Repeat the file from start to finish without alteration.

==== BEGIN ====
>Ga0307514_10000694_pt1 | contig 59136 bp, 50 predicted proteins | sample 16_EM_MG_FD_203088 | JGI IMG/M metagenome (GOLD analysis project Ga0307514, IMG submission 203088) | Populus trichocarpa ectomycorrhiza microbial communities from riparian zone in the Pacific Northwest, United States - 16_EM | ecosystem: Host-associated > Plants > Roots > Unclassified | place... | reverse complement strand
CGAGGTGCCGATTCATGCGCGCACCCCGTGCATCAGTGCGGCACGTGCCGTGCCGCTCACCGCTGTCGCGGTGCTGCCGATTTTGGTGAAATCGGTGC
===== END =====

>Ga0307514_10000694_pt1 | contig 59136 bp, 50 predicted proteins | sample 16_EM_MG_FD_203088 | JGI IMG/M metagenome (GOLD analysis project Ga0307514, IMG submission 203088) | Populus trichocarpa ectomycorrhiza microbial communities from riparian zone in the Pacific Northwest, United States - 16_EM | ecosystem: Host-associated > Plants > Roots > Unclassified | place... | reverse complement strand
CGAGGTGCCGATTCATGCGCGCACCCCGTGCATCAGTGCGGCACGTGCCGTGCCGCTCACCGCTGTCGCGGTGCTGCCGATTTTGGTGAAATCGGTGC